Rotary Sawing Takes A Turn In Cutoff Operations

Although Rotary Saw Cutting (RSC) has been used in cutoff operations since the 1940s, the process is still relatively unknown. However, Watkins Manufacturing Inc. (Cincinnati, Ohio) is looking to enlighten more shops by showing them the benefits of their RSC systems known as SAW-lution Systems.


Facebook Share Icon LinkedIn Share Icon Twitter Share Icon Share by EMail icon Print Icon

Although Rotary Saw Cutting (RSC) has been used in cutoff operations since the 1940s, the process is still relatively unknown. However, Watkins Manufacturing Inc. (Cincinnati, Ohio) is looking to enlighten more shops by showing them the benefits of their RSC systems known as SAW-lution Systems.

RSC uses a rotating, circular saw blade for cutting off, grooving and forming while the barstock is rotating. The keys that make RSC so effective are chip formation and low chip load. The rotation of both the saw and the barstock eliminates long, stringy chips associated with single-point cutting. Also, the saw nibbles away at the point of tangency of the part that is being cut off, creating small, granulated chips smaller than those produced when cold sawing. Because of the smaller chips, saws for RSC can have a much finer tooth configuration than saws for cold sawing. RSC’s low chip load and small chip formation allow heat to be dissipated more quickly; when the part is dropped, it and the saw blade are cool to the touch.

Watkins’ main focus is to promote the advantages of rotary sawing over single-point tooling in cutoff operations. Fritz Greulich, president of Watkins, explains that this method can generate more parts per hour, more parts per bar, easier and less costly scrap handling, increased tool life, better part finishes and dimensional repeatability. He states that in rotary sawing, “The saw can be fed two to four times faster per revolution of the work than single-point tooling, and at one third of the thickness of the single-point tool. This leads to the ability to cut off more quickly and leads to substantial material savings—and the shorter the part, the more savings involved.”

To go along with the thinner cutoff and faster cuts, RSC also offers a surface finish worth mentioning. According to Mr. Greulich, the quality of the cut, as measured by a profilometer, is generally better than that of the single-point cutoff tool. Although the finish looks different, with tool marks tending to be like a Blanchard grind with a swirling pattern from the center to the outside, the surface is flatter, held within 0.002 inch, even when cutting difficult-to-machine materials. Squareness and parallelism are better as well because of the lack of deflection during the cut.

When cutting into a hole, RSC results in much less burr. Also, the burr is flimsy, not rolled into the hole as in single-point cutting. Watkins often cuts samples for potential customers. Mr. Greulich knows that RSC will not cut a burr-free part, but when customers see the results, they initially believe the part has been touched up after the cutoff. While making a shaft or any part without a hole, RSC allows cutting to center without leaving a cutoff nib.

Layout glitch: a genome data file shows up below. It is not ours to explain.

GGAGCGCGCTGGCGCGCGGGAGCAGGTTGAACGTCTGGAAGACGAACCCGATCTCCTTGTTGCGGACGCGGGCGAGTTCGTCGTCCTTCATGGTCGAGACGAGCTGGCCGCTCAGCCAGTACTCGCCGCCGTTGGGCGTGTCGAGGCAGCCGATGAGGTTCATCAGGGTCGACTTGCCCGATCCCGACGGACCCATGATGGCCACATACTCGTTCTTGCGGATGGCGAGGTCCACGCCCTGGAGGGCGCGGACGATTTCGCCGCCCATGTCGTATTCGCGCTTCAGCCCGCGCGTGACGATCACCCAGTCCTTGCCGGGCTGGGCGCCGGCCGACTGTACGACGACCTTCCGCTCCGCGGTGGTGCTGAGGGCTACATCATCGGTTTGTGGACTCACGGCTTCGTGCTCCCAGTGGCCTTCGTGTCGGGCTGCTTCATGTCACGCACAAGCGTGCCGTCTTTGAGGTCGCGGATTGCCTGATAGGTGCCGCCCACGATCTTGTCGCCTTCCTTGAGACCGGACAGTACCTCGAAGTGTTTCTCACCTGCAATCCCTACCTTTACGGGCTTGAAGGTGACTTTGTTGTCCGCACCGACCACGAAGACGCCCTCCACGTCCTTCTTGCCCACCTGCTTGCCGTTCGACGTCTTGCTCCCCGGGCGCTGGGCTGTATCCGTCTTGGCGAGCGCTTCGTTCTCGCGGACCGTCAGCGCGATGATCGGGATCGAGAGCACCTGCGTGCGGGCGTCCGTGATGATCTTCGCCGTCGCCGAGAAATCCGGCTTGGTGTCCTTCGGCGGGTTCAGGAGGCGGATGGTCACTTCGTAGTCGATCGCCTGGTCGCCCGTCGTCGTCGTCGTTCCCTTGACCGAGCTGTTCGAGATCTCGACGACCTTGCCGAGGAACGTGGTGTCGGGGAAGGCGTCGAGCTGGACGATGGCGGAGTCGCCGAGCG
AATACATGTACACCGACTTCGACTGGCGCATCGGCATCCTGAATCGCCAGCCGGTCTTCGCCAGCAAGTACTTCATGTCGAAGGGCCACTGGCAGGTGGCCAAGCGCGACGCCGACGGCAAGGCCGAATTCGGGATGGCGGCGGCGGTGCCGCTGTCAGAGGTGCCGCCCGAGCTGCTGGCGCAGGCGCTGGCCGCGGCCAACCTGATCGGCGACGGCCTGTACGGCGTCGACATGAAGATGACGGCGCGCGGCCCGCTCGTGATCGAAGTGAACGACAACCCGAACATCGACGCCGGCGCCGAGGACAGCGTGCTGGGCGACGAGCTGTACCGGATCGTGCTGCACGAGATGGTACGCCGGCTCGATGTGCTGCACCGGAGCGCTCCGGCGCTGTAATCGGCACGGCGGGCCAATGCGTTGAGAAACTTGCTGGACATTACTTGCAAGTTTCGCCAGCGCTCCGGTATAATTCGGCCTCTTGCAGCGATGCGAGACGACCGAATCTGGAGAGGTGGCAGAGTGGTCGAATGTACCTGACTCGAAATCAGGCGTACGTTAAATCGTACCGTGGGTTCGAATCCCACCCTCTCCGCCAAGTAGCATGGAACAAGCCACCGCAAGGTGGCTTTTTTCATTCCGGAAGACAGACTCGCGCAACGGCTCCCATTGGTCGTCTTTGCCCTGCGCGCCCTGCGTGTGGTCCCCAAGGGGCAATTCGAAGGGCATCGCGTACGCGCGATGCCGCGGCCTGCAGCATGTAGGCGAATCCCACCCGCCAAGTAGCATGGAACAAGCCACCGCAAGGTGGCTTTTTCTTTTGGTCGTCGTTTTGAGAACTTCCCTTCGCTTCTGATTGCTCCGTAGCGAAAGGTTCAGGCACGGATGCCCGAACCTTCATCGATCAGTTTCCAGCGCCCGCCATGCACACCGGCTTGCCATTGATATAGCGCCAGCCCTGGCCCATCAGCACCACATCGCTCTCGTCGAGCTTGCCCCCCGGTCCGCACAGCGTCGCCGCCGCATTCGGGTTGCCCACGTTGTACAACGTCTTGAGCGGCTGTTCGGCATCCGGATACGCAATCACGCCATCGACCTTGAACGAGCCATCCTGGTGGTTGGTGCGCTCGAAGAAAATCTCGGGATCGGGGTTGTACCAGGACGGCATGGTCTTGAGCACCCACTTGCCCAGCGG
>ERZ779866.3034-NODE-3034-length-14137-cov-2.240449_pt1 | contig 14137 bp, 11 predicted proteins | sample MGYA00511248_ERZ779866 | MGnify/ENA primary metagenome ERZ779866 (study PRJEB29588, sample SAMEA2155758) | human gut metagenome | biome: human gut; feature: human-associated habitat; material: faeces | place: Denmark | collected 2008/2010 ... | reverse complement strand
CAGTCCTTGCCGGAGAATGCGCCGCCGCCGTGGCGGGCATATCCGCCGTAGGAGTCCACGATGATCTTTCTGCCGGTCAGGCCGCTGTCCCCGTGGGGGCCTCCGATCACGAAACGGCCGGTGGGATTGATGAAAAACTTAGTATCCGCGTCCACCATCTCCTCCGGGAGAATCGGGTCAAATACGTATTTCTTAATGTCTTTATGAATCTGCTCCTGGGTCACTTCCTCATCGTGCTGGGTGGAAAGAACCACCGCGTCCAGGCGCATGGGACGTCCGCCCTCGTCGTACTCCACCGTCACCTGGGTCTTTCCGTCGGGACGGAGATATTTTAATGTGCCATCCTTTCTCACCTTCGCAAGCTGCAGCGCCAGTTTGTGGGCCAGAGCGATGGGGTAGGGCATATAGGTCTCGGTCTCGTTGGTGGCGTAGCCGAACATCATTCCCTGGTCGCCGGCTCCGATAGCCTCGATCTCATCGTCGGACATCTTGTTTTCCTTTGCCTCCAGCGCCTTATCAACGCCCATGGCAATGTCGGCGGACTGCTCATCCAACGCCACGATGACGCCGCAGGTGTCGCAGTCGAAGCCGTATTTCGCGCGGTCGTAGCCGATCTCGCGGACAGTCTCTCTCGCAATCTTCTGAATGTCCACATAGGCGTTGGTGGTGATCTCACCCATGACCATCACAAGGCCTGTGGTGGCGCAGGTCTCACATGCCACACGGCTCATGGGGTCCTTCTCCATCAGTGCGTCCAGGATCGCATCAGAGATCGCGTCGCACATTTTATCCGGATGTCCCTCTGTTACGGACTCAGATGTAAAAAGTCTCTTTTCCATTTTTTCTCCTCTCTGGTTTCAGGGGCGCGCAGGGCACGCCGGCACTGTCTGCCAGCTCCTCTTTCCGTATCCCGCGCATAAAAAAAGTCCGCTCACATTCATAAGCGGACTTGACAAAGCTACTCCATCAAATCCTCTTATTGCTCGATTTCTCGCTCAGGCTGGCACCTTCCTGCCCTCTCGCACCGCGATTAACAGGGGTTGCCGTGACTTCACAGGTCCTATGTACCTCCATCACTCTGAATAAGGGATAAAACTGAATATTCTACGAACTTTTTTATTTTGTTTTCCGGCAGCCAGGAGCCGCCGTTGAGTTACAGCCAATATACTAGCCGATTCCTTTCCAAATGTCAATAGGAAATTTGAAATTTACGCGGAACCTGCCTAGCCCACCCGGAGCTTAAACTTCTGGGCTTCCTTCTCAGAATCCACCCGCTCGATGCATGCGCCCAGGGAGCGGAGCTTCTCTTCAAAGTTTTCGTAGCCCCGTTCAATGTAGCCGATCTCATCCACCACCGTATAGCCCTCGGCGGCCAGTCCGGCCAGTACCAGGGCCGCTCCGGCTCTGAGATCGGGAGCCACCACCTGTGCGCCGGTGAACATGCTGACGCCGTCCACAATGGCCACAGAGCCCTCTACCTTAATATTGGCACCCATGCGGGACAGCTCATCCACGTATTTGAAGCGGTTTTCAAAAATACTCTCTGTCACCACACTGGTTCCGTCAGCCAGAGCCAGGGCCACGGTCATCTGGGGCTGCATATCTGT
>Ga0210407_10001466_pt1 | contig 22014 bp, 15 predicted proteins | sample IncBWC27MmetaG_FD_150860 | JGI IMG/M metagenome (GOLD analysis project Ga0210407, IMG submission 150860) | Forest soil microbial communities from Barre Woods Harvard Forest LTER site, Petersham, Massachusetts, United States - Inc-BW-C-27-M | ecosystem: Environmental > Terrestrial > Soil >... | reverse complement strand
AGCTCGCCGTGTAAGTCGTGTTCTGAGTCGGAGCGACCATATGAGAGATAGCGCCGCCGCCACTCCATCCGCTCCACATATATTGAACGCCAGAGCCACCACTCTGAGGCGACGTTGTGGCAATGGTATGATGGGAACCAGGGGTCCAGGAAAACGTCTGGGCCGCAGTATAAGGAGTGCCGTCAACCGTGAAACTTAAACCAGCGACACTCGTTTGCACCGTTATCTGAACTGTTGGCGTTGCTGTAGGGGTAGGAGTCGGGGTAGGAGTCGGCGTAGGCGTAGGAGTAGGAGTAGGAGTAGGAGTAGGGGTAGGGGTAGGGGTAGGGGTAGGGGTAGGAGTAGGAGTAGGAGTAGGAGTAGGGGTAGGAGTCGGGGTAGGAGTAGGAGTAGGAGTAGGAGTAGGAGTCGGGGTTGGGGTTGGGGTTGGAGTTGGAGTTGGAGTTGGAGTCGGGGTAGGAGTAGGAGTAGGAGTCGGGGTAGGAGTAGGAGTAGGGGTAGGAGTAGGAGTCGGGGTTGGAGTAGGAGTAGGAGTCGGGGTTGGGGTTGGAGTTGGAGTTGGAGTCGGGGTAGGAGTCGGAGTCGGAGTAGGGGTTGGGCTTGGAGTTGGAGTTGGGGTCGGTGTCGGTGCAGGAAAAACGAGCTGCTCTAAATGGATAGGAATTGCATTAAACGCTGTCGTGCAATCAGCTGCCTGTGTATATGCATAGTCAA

RSC can also increase machine capabilities. It is good for thin-wall tubing because of low cutting pressure; the integrity of the part is not disturbed while performing the cutoff. Rotary sawing can be used to replace some forming operations as well. Mr. Greulich mentioned one case in which a saw replaced a forming tool and has been cutting for a year and a half, having only been sharpened twice. Forming with a saw also typically allows much faster feed rates than when using a single-edge tool.

Most turning machines can be fitted with RSC fairly easily. The modular design permits adaptation to a variety of host machines or jobs simply by changing the radial orientation of motor to gearbox or cutter head, by reversing the saw spindle or by changing mounting devices or saws. Standrdized attachments and parts are available to fit most multi-spindle and single-spindle automatic screw machines. Electrical interfaces are also available from Watkins.

The initial investment of a system, which is considerably higher than that of single-point cutoff, should not prevent a company from considering RSC. Most systems pay for themselves within 6 months, and many system purchases are justified by material savings alone (even with an inexpensive material such as 12L14). On a recent job, one Watkins customer was cutting 12L14 parts of 2.25 inches in diameter and 0.4 inch long on one machine. By switching to RSC, they saved $80,000 the first year in materials alone. Did they feel it was worth the investment? Definitely.

Mr. Greulich points out that RSC is not limited to screw machines. He says people don’t generally think of cutting off with a saw when using CNC turning machines with live tooling. But with live tooling, there’s hardly any cost in getting started. He says, “Using your live tooling station, all you need is the circular saw—no system or interfaces are needed.” Watkins continues testing applications in this area, but so far it has seen no issues.

Saw materials, geometry and treatment have improved considerably through the years, increasing saw life and capabilities. Saws are available in high speed steel, super steels and solid carbide. Various surface treatments, such as Liquid Nitride and Titanium Nitride, increase saw life and produce even better surface finishes. Extensive testing has been done to determine the most effective saw geometry for specific applications, including the thickness, side clearance, cutoff angle, rake angle and number of teeth.

With potential advantages, such as increased production levels, lower production costs and improved part quality, RSC has become an important option in helping users reach the full capabilities of their turning machines.

Related Topics